To avoid this unhappy fate, we must stretch ourselves to be more open, to care for each other, and defend each other in the face of fascism. I'll see you all out there Monday May 1 defending the rights of immigrants and workers across the U.S., and if you're in Santa Cruz, I'd also like to see you May 2nd at Quarry Plaza, participating in the march and rally with the African/Black Student Association on campus to demand support for our black peers. Let's take these streets for each other!!

     Many of my articles hit on topics of vulnerability, allyship, and community support. Please read through my Whiteness series, Time to Get Real, and my article on de-powering capitalism if you want more of my writing on these topics. I also suggest this TED Talk on vulnerability, Francesca Ramsey's 5 Tips for Being an Ally video and Resistance Manual's Tools for Resistance. And of course, the resources linked above.

     Lastly, I want to say thank you to my community, to my family, for helping me through these times. I love you very much, and I am more grateful for you (all of you!) than my words can express.

With big, real, true love, support, and resistance, 

Madeleine

Well, hello there. Speaking of supporting each other, I'd would so greatly appreciate any support for my writing so I can keep doing more of it, and you can keep reading it :) There are a few ways you can support my blog and help me get my message out. You can DONATE via Paypal to help me pay for toilet paper and such, and you can LIKE on Facebook and also share this post with people in your life, especially those who would like to learn more about solidarity and self/community care!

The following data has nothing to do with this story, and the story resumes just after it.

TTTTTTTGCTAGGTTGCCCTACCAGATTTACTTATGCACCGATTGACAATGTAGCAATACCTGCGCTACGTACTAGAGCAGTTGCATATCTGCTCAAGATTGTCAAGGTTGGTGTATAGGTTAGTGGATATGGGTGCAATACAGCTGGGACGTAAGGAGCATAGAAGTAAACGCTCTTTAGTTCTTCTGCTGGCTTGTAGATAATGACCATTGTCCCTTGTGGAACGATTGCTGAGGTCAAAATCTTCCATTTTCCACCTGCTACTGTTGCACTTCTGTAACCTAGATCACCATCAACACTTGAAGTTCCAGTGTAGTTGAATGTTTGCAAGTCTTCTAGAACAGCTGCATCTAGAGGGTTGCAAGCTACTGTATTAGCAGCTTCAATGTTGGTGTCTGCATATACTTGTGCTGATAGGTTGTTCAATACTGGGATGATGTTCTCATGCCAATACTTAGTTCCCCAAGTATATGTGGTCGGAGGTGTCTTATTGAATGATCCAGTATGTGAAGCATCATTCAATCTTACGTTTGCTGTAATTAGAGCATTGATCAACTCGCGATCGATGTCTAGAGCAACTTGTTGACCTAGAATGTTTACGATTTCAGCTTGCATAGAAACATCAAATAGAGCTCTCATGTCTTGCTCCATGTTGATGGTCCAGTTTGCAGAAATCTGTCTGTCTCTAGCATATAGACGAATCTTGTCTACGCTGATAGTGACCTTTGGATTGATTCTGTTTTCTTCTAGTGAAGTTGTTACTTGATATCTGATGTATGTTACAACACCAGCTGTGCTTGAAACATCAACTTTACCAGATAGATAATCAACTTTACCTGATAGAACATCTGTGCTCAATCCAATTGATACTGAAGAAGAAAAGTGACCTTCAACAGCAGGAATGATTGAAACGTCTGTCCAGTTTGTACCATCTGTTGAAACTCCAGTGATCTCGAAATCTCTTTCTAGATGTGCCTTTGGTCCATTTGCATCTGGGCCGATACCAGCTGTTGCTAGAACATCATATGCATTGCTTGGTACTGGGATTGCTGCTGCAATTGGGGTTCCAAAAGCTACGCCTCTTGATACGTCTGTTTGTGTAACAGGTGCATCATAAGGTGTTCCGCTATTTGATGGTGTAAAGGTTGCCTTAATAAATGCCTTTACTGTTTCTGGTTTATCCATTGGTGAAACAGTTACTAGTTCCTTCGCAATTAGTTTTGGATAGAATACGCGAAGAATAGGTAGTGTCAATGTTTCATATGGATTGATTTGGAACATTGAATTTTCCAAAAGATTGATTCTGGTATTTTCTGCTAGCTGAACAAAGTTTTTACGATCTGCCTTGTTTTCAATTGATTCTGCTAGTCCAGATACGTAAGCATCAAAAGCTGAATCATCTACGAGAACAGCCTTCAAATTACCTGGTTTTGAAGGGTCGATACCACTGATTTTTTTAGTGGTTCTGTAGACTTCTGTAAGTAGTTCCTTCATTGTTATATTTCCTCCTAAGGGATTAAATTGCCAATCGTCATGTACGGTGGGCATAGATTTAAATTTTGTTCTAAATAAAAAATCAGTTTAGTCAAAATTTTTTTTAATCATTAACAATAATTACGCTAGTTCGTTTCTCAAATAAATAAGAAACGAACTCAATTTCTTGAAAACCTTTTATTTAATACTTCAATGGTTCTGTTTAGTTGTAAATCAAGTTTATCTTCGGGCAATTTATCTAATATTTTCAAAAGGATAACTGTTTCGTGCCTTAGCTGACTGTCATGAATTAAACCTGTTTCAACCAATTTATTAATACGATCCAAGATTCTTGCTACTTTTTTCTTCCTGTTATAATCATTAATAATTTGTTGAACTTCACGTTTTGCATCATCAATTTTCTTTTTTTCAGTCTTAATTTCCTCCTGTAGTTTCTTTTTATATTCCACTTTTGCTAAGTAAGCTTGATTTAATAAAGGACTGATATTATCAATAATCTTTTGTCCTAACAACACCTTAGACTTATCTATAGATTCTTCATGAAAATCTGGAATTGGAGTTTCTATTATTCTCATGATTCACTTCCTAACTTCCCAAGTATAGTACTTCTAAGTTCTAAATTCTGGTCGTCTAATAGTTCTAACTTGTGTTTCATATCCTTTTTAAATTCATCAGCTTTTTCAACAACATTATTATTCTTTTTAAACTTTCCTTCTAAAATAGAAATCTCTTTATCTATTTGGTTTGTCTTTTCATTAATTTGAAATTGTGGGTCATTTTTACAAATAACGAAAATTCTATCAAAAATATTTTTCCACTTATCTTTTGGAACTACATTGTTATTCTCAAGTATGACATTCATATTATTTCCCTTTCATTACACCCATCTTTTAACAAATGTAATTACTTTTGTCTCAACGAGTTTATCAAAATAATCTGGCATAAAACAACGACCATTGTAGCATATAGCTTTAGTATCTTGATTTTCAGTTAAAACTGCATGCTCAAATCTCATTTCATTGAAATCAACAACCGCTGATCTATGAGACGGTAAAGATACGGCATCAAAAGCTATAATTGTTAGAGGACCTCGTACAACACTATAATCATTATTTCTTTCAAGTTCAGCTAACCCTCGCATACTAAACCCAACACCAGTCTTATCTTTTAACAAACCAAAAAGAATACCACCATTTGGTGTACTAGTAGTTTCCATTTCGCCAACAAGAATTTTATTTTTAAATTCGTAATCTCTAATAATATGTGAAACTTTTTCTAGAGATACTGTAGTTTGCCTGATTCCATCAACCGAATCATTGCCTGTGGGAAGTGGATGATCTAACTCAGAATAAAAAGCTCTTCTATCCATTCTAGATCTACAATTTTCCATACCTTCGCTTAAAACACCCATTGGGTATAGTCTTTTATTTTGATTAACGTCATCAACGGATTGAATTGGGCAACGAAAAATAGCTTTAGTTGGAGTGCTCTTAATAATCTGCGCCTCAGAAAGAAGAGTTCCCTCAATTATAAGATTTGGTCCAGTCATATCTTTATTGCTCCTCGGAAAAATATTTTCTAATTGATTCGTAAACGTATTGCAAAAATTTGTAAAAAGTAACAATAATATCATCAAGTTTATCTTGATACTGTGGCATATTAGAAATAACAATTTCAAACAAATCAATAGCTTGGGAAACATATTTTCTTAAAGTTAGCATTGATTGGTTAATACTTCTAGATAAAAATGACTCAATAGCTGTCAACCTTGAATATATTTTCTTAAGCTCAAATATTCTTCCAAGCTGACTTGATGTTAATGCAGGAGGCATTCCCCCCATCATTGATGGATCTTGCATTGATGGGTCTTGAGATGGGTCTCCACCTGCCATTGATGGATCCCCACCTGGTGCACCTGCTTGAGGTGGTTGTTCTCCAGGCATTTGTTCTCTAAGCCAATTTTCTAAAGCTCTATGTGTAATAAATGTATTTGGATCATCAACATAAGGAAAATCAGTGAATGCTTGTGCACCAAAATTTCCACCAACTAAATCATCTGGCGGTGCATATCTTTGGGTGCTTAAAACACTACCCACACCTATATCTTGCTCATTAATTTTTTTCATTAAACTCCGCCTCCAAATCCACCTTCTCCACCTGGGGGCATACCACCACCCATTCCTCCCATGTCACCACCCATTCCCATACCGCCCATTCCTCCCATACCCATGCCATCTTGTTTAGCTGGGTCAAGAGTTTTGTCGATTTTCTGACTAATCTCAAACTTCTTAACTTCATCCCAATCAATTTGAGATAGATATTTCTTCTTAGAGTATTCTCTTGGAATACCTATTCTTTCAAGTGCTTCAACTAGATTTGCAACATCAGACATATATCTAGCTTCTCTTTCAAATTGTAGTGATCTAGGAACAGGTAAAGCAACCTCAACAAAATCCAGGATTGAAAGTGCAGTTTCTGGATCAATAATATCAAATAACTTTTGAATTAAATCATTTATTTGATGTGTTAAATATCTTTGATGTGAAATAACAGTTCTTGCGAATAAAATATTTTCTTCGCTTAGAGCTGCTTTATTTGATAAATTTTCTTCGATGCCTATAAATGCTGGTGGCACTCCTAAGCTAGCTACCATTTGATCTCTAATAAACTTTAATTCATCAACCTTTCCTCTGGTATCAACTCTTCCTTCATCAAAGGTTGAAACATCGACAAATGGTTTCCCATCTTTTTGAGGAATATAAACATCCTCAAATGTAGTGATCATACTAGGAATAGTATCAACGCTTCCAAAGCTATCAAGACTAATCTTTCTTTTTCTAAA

Photos: Phoebe Wahl, 2 (click through for the caption, it's a beautiful photo)

Friday, April 21, 2017

A Letter to My White Friends: Cultural Appropriation and a Search for Cultural Belonging

   

     Cultural appropriation is a sore spot for many people I know. To some extent, that makes sense. No one likes to be told they can't have something. However, that doesn't mean that cultural appropriation isn't a viable issue. Until the people whose cultures are being appropriated by people who don't belong to those ethnic groups, whose traditions are being turned into products for people outside of that culture to profit from, it will continue to be a major issue. I myself find it difficult to write eloquently on the nuances of why exactly cultural appropriation is an issue. Instead, please check out these varying perspectives: The Dos and Don'ts of Cultural Appropriation by Jenni Avins and the 7 Myths About Cultural Appropriation Debunked video on Decoded with Francesca Ramsey (those videos are so good!).

     Please do read those and do more research into the controversy, it's a complex subject that I am still grappling with myself. What I do want to touch on today, is how interesting it is to me that often things that are appropriated or commodified are taken for two reasons: they are healing traditions or deep traditions that carry and create meaning and lend a sense of belonging. Some easy examples of appropriated and commodified healing traditions are Chinese medicine, Ayurvedic medicine, yoga, and the chakra system. Some examples of meaningful traditions or items that carry meaning include Native American headdresses, Rastafarian dreads, the om symbol, Buddha figurines, and Chinese and Japanese characters (how many non-Chinese [and non-Chinese speaking] people have you seen with a Chinese character tattoo? Just asking~). All of these items or traditions are examples of cultural practices which have been taken from their original cultural contexts, and in many cases, stripped of their rich cultural histories and meanings. I doubt that people at music festivals wearing feather headdresses know which tribes wear them (according to this source, "tribes in the Great Plains region, such as the Sioux, Crow, Blackfeet, Cheyenne, and Plains Cree") or why they do so (another source). Meanwhile, these tribes still suffer extreme discrimination and disrespect at the hands of the U.S. government, as exemplified by the ongoing #NoDAPL conflict